Today’s Wonder of the Day was inspired by TYRELL. TYRELL Wonders, “WHAT IS AN ITCH? HOW COME WE FEEL IT?” Thanks for WONDERing with us, TYRELL!

Picture it: You're sitting in math class listening to your teacher explain an algebraic equation when suddenly, you feel a funny feeling in the middle of your back.

You contort your body to try to reach the spot, but you can't seem to get your hands in the right place. The feeling intensifies and you feel compelled to rub your fingernails over that spot. You've got an itch and it needs to be scratched!

If you have a friend nearby, you might find yourself motioning to them to scratch the spot you just can't reach. If not, you'll probably end up wiggling in your chair as you try to rub your back against the chair. One thing is clear, though: one way or another, you're going to have to scratch that itch!

Itching, also known by the scientific term pruritus, can be a serious problem. After all, the skin is the body's largest organ. Most of us are covered by about 20 square feet of skin — and all that skin is constantly exposed to things that can irritate it.

All sorts of things can cause your skin to itch. Bug bites, dust, medical conditions, hair, allergies, clothing fibers, and skin problems are just a few of the many causes of itching. Although you might not like the sensation of your skin itching, it's actually one of your body's ways of protecting itself.

Like other defense mechanisms, itching is your skin's response to potential danger it senses from external stimuli. When those stimuli activate the pruriceptors of special nerve cells called C-fibers, the pruriceptors send itching signals to your brain via the spinal cord.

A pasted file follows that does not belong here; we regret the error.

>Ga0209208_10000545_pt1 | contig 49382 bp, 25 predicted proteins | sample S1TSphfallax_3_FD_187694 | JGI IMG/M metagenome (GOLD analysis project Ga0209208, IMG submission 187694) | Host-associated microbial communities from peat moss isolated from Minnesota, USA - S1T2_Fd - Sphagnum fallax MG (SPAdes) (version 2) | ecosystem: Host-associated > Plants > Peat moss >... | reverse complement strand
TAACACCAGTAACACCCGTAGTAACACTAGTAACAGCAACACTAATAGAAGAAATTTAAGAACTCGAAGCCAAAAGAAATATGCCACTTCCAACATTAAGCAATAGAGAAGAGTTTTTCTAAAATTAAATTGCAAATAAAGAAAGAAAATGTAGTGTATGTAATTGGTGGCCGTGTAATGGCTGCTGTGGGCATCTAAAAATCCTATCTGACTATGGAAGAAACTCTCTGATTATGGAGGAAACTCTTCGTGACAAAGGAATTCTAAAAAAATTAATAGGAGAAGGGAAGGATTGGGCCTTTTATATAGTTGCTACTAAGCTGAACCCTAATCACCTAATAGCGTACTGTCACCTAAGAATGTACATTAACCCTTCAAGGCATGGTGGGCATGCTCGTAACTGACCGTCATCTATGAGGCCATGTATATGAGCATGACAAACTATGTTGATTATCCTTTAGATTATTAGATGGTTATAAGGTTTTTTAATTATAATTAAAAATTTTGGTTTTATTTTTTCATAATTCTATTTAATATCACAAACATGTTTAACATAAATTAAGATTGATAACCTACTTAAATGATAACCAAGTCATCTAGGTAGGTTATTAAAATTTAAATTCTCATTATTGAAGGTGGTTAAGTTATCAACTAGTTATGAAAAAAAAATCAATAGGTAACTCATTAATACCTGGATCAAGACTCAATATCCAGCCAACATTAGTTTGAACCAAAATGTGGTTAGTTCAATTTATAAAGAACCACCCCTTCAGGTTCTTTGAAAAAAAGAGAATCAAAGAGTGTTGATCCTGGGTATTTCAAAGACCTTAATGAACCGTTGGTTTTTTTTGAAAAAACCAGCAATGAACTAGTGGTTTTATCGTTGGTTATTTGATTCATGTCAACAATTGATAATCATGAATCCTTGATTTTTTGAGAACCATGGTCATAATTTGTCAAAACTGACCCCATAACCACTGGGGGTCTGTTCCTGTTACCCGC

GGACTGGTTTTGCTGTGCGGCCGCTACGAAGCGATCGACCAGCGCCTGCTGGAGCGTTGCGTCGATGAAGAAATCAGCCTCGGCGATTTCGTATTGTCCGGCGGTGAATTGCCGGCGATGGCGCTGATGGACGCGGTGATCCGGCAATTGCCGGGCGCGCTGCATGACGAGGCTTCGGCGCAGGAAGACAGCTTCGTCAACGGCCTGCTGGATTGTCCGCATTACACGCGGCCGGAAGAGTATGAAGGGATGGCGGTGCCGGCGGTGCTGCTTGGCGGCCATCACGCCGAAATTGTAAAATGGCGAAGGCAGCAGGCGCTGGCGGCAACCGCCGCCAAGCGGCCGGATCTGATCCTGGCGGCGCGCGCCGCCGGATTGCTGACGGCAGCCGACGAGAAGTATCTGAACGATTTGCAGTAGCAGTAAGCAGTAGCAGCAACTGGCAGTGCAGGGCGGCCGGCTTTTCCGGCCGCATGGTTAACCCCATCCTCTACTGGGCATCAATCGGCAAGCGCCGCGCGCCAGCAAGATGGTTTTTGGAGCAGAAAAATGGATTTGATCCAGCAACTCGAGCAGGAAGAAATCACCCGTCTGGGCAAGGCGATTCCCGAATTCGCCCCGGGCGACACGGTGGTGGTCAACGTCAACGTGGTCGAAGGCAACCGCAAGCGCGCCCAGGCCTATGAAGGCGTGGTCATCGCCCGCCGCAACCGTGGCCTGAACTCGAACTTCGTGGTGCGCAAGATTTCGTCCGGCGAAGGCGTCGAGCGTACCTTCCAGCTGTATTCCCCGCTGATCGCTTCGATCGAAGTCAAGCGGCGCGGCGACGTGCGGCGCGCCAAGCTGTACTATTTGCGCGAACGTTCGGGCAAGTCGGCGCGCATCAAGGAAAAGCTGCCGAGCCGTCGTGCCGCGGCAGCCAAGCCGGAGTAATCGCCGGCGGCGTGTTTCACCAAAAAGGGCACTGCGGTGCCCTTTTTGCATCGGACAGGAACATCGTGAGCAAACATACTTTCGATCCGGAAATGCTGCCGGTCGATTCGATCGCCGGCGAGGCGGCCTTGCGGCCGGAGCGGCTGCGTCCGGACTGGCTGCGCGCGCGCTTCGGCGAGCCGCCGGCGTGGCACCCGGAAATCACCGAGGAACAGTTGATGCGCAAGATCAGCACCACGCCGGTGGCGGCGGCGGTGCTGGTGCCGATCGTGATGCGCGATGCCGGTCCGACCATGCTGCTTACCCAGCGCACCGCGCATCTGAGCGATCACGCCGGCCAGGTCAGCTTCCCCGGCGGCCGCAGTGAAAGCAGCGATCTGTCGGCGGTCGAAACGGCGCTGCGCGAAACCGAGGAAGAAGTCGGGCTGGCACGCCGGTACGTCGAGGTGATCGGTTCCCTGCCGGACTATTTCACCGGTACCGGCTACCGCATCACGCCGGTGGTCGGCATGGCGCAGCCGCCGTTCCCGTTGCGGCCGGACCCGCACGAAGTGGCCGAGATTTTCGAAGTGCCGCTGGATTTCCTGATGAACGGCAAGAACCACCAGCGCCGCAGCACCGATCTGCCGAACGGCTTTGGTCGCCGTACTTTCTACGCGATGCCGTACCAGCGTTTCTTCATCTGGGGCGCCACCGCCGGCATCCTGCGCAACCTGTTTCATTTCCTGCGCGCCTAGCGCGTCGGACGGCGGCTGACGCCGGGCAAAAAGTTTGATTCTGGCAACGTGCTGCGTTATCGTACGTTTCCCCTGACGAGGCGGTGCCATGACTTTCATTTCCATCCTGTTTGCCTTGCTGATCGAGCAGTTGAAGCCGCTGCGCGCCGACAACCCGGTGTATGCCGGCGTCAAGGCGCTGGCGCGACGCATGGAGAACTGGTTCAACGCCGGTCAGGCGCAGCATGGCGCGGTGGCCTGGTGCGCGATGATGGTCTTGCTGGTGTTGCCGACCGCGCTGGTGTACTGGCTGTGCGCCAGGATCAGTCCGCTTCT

When your brain senses the itch, what does it tell your body to do? Scratch! The natural reaction to an itch is to scratch it with the fingernails. In many cases, the fingernails will dislodge or remove whatever external stimulus was causing the itching sensation, thereby alleviating the problem.

Sometimes, though, your fingernails won't necessarily get rid of the irritant. For example, if you get bitten by a mosquito, the chemical reaction taking place in the area of the skin with the bite will cause an ongoing itching sensation. Even though your fingernails don't get rid of the bite, scratching still feels good and temporarily relieves the itch. Why is that?

Scientists have learned that scratching the skin causes a small pain reaction. Typically, the area of skin affected by an itch is quite small. When we scratch the itch, we tend to scratch a much larger area of skin. The pain caused over a larger area of skin distracts from the itching sensation, providing temporary relief.

Recently, scientists have started to study the effect of serotonin on itching. Scientists know that scratching causes the brain to release serotonin, which is a hormone associated with pain relief. Scientists now believe serotonin may also make itching worse, which would finally help to explain why scratching only provides temporary relief and itching can seem worse after scratching.

Wonder What's Next?

Tomorrow’s Wonder of the Day contains more than an assortment of dishes!